A power of attorney authorizes one person to act on behalf of another person in the event that they become incapacitated. A power of attorney generally goes into effect when the person is incapacitated, but they can also go into effect in other situations, such as:
There are many different power of attorney types. For instance, there are financial power of attorneys, medical power of attorneys, and various other types. These may each have their own terms regarding when they go into effect.
A power of attorney should contain important terms and information such as:
Power of attorney documents can sometimes be modified in the future. Also, some power of attorney forms include a clause regarding the legal action to take in the event of a dispute. For instance, the parties may agree that lawsuits are suitable to remedy a dispute; or they may decide that dispute resolution is the way to handle disputes.
Power of attorney scams occur where one party deceives the other into allowing them to act as their representative. This is common among elderly persons, and can even happen between relatives or family members. One way to prevent power of attorney scams is to include clear instructions regarding when the representation can go into effect. Often times, a scam is accomplished because the person granting the power of attorney wasn’t completely clear on the manner in which the relationship went into effect.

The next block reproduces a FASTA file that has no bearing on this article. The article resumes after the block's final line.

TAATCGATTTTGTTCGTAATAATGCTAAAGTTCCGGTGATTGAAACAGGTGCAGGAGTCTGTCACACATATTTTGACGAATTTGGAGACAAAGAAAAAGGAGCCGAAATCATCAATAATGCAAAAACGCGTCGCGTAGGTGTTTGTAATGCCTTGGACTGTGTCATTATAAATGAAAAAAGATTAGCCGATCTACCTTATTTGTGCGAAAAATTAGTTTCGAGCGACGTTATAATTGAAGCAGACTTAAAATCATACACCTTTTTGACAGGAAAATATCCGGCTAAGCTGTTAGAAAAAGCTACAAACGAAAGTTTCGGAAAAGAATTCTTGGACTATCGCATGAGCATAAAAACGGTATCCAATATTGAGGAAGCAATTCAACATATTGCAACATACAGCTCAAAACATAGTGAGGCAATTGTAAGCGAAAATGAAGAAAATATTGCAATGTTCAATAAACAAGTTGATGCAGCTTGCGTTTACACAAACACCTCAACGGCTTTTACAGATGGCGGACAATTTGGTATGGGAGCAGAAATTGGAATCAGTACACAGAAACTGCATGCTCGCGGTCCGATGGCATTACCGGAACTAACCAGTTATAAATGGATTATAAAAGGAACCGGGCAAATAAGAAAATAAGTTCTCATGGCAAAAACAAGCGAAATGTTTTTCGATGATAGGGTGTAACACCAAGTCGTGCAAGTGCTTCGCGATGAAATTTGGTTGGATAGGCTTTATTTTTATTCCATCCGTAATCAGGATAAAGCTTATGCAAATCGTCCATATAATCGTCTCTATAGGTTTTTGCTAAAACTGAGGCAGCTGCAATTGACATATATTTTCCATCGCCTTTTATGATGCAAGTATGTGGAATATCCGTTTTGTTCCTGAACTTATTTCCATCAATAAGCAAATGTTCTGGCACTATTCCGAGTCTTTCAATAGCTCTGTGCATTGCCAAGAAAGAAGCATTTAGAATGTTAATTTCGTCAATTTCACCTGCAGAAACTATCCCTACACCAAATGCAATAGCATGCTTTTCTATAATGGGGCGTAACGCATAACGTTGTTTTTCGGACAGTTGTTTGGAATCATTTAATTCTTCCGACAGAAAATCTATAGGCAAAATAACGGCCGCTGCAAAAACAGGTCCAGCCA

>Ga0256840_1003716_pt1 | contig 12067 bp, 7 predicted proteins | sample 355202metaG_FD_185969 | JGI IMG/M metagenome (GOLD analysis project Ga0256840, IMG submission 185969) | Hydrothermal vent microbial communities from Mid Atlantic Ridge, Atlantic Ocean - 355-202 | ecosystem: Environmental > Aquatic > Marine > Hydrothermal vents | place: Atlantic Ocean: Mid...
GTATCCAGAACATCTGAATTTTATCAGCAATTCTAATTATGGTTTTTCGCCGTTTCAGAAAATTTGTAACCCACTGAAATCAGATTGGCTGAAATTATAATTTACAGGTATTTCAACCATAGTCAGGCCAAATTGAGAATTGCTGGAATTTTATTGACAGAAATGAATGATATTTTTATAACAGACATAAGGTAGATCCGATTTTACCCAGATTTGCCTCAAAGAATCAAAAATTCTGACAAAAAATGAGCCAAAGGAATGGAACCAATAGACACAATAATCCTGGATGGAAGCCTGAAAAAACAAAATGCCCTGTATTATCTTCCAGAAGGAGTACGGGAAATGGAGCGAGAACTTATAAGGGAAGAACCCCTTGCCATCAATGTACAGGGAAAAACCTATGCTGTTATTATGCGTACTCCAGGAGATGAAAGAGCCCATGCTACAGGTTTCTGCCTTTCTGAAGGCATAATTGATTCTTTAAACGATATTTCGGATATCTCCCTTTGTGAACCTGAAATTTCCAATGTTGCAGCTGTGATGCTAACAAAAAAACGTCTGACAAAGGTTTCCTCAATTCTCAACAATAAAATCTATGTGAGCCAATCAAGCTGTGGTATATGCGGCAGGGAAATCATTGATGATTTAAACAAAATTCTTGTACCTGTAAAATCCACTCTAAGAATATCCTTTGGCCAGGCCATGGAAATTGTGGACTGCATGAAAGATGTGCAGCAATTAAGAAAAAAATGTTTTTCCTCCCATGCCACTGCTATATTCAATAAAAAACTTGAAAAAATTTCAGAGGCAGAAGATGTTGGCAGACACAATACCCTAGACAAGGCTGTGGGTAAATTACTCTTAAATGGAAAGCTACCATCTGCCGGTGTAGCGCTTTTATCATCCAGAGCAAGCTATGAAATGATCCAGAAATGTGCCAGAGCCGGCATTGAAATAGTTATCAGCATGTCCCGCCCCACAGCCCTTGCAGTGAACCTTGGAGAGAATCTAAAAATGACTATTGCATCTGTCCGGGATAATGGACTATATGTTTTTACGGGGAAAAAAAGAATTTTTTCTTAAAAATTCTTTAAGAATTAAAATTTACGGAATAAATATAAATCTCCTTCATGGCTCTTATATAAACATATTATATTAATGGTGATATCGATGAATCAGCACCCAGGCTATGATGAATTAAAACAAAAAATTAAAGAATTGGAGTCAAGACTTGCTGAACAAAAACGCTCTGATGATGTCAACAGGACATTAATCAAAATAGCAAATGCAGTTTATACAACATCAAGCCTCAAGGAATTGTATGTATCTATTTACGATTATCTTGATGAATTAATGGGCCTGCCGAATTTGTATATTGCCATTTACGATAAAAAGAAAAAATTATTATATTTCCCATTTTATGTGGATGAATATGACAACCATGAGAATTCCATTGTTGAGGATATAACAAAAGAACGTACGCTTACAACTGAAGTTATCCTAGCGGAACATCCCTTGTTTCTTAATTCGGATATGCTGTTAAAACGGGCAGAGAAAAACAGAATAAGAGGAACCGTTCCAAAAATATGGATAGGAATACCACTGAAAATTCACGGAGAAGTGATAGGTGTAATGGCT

Power of attorney arrangements can lead to confusion if the documents are not written and organized clearly. They can also lead to disputes or fraud, especially if one of the parties is unaware of the scope of the agreement. You may need to hire a lawyer if you need help drafting, reviewing, or enforcing a power of attorney document. An experienced lawyer in your area can inform you of what to do, and can represent you in court if needed.
Last Modified: 11-04-2013 04:22 PM PSTLaw Library Disclaimer
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